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James Galbraith’s reaction to Geithner’s plan to subsidize the purchase of toxic bank assets? EXAMINE THE LOAN TAPES. Contrary to the oft-repeated claim that the true value of the mystery toxic assets is unknowable (“these new-fangled financial instruments are so gosh darn complex, nobody really knows what they’re worth!”), Galbraith believes a comparison to the IndyMac portfolio will reveal “whether these loans or derivatives based on them have any right to be marketed in an open securities market”…
Note that even a small loss of capital, relative to the purchase price, completely wipes out the interest earnings on the Treasury’s loans, putting the government in a loss position and giving the banks a windfall.
If I’m right and the mortgages are largely trash, then the Geithner plan is a Rube Goldberg device for shifting inevitable losses from the banks to the Treasury, preserving the big banks and their incumbent management in all their dysfunctional glory. The cost will be continued vast over-capacity in banking, and a consequent weakening of the remaining, smaller, better- managed banks who didn’t participate in the garbage-loan frenzy.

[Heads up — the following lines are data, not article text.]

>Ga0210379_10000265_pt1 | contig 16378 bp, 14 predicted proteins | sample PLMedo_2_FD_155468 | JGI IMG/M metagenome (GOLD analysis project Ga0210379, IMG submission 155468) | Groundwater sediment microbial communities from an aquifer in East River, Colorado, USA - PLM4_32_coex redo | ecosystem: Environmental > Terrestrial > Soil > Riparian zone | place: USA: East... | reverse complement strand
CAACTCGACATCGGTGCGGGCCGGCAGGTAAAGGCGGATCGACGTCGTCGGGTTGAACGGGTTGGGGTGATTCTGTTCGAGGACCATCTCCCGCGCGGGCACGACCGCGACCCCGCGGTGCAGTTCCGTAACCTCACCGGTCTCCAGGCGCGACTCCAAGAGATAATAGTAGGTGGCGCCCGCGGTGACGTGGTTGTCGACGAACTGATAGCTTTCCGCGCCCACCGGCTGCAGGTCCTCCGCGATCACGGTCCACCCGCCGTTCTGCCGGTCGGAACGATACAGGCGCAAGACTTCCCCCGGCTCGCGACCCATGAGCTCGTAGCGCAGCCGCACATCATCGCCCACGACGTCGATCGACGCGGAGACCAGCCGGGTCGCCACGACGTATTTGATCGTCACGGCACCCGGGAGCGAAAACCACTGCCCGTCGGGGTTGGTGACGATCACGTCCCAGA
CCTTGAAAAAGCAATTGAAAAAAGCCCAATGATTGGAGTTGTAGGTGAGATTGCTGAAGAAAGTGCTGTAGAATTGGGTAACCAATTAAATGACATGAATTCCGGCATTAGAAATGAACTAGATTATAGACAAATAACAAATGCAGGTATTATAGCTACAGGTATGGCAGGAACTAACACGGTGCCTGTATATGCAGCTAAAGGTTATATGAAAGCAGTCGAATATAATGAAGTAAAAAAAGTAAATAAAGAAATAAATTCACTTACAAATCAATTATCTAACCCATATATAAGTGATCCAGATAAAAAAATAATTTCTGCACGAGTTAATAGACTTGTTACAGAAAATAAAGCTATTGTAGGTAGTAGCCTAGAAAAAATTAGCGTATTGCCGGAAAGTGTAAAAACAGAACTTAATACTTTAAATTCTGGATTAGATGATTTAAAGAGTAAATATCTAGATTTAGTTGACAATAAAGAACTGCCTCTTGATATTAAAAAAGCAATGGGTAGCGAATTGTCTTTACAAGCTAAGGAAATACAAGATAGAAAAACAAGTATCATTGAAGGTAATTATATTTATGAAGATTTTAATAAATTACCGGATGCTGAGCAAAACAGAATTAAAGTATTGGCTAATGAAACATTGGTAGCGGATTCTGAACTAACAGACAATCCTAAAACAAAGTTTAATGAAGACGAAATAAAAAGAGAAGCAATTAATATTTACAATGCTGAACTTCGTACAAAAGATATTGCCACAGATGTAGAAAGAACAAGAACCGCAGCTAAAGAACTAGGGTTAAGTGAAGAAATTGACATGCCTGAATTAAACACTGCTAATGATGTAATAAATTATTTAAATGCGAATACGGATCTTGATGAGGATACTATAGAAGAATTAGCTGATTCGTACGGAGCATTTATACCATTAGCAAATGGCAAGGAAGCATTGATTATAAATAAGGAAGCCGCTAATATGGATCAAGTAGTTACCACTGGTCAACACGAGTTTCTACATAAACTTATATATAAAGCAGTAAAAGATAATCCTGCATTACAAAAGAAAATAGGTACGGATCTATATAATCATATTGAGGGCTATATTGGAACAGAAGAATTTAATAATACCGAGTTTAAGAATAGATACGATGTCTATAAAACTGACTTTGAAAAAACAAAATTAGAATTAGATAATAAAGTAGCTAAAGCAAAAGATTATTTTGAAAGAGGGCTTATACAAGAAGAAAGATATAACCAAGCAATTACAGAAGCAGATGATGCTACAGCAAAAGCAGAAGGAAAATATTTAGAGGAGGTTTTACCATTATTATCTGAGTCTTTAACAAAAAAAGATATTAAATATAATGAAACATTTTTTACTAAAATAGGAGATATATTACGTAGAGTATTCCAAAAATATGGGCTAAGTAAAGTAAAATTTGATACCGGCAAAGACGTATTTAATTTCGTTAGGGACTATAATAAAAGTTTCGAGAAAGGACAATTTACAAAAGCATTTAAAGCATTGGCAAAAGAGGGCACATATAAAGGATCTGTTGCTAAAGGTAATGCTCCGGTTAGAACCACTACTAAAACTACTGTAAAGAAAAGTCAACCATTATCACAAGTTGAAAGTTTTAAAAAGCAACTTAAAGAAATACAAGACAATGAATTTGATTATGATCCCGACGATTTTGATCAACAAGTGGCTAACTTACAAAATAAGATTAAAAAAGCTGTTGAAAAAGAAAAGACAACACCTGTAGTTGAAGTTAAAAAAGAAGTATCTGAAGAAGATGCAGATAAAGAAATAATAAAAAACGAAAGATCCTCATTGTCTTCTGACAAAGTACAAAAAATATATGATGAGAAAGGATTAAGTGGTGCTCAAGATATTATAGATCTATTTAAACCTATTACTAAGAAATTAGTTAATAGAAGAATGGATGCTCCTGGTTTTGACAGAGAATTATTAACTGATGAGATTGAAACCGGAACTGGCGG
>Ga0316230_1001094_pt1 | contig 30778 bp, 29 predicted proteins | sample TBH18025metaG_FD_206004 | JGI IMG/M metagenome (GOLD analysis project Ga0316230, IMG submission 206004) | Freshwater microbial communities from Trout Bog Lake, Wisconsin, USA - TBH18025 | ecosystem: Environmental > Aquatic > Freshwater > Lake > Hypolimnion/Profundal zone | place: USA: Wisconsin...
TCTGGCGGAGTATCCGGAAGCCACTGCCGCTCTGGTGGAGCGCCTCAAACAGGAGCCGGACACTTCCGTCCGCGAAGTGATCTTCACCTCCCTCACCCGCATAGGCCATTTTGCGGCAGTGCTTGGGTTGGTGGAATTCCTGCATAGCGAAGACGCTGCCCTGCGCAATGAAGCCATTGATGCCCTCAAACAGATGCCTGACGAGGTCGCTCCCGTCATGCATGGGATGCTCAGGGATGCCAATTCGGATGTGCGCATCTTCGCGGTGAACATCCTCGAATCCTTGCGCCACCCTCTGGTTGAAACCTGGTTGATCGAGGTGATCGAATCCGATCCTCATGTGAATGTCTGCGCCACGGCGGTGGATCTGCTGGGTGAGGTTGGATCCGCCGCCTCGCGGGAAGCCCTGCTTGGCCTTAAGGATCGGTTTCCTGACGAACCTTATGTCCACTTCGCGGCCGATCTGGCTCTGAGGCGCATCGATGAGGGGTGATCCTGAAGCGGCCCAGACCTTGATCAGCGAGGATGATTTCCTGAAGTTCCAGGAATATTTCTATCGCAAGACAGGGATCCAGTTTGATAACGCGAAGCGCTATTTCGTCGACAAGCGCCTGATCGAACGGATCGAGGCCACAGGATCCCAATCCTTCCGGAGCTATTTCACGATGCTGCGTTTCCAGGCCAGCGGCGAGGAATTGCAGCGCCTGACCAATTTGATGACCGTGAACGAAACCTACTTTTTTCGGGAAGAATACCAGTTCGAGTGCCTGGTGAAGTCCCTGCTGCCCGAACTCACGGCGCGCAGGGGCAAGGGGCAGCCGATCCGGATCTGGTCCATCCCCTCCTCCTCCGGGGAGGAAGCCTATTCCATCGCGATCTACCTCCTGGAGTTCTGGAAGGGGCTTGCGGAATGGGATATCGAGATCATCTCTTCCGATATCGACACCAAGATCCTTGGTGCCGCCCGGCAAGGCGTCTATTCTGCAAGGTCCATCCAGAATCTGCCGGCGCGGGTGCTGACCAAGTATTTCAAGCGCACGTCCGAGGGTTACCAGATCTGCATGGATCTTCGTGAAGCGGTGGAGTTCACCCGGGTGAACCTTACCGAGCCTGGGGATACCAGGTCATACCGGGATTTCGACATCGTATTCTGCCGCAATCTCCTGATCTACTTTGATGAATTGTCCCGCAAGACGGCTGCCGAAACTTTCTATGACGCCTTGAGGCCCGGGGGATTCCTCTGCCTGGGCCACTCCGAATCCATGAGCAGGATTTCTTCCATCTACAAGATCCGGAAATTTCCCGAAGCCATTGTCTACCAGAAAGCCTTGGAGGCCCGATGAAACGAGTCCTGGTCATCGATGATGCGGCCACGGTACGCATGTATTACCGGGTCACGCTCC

This will not achieve the stated goal, of bringing on new lending, for reasons already explained at length. It’s all about not-measuring true asset quality at the big banks, permitting them to escape a clean audit, and therefore preserving them as institutions, while forcing the inevitable shrinkage of the financial sector to occur elsewhere. In short, the plan seems to me to be a very bad idea.
But the way to determine whether Geithner’s and the banks’ stated view of the toxic assets has any merit, is to demand an INDEPENDENT EXAMINATION OF THE LOAN TAPES, particularly looking to establish the prevalence of missing documents, misrepresentation, and fraud. This can be done by a sufficient sample. If the tapes look bad, it will be very difficult to justify the bank/Treasury view that the RMBS actually have value, which is somehow not realizable on the marketplace today because of “liquidity shortages” or “fire-sale conditions.” Maybe there actually was a fire.
What’s most enfuriating in all of this is the thought of how quickly they can shovel money at these greedy fuckers, when for years we’ve been told there’s no money to expand the social safety net, universal single payer health care, social security, what have you…